S+B: For a typical consumer packaged goods company, is this true? Don’t the majority of customers go to the store, pick up a bottle of cola or bleach, and never become website users at all?
SHAPIRO: There is certainly a large segment of that type of customer; TV is not going away. But the percentage is declining over time. In 2011, according to Forrester Research, 50 percent of all consumer sales involved an Internet experience. The big change is the number of people who use digital as their primary point of reference for making decisions and learning about brands. They research a product online before they buy it, or buy it online directly. There is no such thing as an offline business anymore.
Think about your own behavior: How many things outside of impulse purchases have you bought that you haven’t researched online first? If you’re typical, that’s a smaller and smaller number.
S+B: In many cases, I start to look online until I discover there are too many choices and it’s too confusing. So I go to a store.
SHAPIRO: I’m not suggesting that stores are going away. But note if you had found a site with the requisite simplicity and selection, a site that really understood how to make the decision simple and yet appropriate for you, you would have stayed there. If you look at the behavior of the digital generation, those under 25 — and we’ve done a lot of research on this at Huge — you see that digital is far and away the preferred way of doing everything. Having to go offline is viewed as an annoyance. Now fast-forward five years to when those people are in their late 20s and early 30s, starting families, a target demographic. The movement online will be a larger tectonic shift than anything we’ve seen so far.
S+B: What implications does this have for marketers?
SHAPIRO: Today, a company effectively needs two businesses to succeed: the core business it’s always been in, and a digital wrapper that meets user needs online. This means companies have to think of themselves as software businesses, competing in the digital sphere with Google and Amazon. They have to create a software layer around their whole company, where all their constituents and stakeholders will interact with them.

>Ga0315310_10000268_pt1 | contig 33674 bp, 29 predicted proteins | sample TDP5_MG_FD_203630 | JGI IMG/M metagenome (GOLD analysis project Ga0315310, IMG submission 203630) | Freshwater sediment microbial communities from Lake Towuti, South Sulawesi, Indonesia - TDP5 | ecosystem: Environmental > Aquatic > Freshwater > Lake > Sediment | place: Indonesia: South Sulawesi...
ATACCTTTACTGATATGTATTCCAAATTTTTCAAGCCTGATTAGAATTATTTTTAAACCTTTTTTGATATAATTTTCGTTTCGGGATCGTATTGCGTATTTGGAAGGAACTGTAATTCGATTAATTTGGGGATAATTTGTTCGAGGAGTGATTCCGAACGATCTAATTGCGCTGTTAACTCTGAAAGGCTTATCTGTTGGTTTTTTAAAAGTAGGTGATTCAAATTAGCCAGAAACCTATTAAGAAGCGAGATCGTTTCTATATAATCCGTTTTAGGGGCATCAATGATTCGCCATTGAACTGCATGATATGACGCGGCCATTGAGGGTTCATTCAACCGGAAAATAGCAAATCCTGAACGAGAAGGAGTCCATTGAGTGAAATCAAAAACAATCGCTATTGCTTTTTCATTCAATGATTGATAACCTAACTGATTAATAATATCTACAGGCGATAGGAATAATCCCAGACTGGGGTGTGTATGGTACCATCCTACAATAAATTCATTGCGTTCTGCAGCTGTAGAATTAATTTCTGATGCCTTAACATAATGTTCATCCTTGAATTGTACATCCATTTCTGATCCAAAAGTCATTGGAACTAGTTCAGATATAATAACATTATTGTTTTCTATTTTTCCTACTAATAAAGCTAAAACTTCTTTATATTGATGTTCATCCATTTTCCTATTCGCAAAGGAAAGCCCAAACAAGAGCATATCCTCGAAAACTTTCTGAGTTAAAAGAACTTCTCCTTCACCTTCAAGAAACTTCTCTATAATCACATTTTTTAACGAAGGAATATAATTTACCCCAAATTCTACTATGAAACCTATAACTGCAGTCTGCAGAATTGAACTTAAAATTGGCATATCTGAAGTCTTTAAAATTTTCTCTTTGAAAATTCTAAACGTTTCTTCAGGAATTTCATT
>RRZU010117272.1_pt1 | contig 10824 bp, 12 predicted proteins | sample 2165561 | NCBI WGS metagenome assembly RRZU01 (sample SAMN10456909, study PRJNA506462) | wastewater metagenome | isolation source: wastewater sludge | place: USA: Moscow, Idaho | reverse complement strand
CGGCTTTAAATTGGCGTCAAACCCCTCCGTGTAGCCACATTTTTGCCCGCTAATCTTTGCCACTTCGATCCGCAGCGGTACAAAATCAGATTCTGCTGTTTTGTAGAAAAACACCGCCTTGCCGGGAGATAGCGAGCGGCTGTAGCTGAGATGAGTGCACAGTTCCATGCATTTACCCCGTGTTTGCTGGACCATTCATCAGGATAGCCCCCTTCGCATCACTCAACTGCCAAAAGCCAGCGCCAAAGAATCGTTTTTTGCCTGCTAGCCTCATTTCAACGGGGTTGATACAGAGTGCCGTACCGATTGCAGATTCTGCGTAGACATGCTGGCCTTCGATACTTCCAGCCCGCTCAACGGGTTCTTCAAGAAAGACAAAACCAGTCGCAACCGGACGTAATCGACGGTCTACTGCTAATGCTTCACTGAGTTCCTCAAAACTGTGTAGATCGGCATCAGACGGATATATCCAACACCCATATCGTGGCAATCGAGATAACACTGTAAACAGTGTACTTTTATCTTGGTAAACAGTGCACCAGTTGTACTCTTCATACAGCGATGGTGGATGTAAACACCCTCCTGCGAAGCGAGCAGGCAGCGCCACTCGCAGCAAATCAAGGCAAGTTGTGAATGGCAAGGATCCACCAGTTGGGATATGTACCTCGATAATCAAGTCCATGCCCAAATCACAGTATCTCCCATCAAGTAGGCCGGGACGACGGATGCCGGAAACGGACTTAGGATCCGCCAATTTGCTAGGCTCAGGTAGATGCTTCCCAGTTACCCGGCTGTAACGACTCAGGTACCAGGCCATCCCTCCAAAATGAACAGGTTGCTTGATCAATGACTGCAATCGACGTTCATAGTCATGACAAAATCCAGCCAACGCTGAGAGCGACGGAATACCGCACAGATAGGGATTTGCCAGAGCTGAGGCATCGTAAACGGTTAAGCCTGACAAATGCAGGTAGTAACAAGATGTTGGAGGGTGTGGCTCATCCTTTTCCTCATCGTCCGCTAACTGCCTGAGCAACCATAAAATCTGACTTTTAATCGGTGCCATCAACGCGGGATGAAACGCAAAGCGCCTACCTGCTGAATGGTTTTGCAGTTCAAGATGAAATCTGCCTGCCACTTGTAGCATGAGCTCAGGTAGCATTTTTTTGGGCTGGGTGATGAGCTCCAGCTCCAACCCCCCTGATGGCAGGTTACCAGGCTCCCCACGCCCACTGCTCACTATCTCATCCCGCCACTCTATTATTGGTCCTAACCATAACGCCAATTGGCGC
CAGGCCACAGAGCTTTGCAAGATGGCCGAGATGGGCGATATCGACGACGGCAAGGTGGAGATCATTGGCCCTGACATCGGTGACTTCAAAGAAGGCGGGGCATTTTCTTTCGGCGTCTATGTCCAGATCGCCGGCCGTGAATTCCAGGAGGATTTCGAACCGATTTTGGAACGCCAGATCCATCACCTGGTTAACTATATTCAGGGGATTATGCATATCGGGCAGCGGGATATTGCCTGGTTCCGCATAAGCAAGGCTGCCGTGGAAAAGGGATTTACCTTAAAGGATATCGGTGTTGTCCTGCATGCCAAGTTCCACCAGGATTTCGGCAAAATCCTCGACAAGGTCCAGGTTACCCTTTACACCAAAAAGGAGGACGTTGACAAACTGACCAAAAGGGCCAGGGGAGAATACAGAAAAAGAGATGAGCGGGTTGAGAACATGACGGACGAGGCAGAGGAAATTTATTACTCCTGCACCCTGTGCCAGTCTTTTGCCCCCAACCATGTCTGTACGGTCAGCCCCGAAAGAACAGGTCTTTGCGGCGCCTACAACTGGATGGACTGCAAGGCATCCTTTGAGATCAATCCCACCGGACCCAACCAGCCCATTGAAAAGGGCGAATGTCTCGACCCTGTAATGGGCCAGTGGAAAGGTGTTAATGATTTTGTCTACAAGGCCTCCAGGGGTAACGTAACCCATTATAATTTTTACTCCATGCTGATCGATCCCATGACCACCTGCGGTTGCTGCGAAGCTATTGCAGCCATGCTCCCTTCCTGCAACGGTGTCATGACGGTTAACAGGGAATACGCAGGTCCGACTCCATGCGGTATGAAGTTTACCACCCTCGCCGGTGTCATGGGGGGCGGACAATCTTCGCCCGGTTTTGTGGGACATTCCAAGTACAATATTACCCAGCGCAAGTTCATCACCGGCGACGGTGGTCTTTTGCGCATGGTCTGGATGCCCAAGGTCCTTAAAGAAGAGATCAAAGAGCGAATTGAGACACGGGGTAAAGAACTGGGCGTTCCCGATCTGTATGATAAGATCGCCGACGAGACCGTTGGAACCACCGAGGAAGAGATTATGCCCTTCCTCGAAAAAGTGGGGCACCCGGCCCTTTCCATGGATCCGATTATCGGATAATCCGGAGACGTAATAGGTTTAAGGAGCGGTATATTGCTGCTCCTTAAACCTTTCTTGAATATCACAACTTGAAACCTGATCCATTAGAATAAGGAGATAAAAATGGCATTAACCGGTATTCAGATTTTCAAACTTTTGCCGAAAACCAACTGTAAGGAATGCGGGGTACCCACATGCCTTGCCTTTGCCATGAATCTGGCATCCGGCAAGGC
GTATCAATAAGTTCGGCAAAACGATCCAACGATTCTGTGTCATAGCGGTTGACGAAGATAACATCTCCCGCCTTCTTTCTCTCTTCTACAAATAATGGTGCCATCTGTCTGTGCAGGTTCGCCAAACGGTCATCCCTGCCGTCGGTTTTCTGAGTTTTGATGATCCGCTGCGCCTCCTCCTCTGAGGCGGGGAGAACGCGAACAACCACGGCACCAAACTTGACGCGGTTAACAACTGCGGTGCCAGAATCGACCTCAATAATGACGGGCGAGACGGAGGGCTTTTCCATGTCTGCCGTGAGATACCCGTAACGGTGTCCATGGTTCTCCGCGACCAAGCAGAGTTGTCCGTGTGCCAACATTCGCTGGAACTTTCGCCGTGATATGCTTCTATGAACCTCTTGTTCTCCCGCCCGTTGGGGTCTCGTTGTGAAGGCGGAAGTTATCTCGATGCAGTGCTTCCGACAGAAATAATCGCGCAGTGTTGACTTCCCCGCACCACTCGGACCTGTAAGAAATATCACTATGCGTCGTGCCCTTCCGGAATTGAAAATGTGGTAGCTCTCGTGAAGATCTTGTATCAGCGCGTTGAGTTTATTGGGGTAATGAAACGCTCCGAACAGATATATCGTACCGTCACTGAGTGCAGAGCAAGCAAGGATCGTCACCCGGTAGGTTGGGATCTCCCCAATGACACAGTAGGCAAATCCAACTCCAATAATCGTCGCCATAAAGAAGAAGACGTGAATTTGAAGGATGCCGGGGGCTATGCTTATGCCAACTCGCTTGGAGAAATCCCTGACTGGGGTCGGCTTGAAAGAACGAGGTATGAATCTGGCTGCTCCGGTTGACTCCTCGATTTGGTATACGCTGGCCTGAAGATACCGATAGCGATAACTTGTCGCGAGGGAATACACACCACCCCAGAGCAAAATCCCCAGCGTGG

The best strategy is to be a filter. Since there is an overload of information everywhere, users tend to rely on trusted sources of knowledge. The filter is the first place you go for a specific interest: Amazon for books, electronics, and e-commerce; CNN for headline news; Kayak for travel searches; and eBay for used products, for example. These are the new intermediaries; consumers trust these entities to curate the massive amount of information down to just what is relevant. Facebook and peer recommendations represent another very effective kind of filter to narrow things down.
Your thinking must shift in a lot of ways. For example, in a world of one-on-one salespeople, with lots of different stores, it was easy to have different price points. But now, pricing is transparent everywhere. You can’t differentiate as easily among customers or geographic regions. We have one customer that sold essentially the same product for years to consumers and businesses at different price points. The two variants were manufactured and warehoused at different locations. Now everyone knows how similar they are, and the company has to fix it, which means overhauling its entire supply chain.
S+B: Can’t you differentiate prices in other ways? For instance, can’t you emulate the airlines, which price seats on the basis of demand?
SHAPIRO: Certainly, for that specific business. But services are emerging that predict whether prices will go up or down, based on historical data. It’s only a matter of time before most time-sensitive pricing differentiation will go away.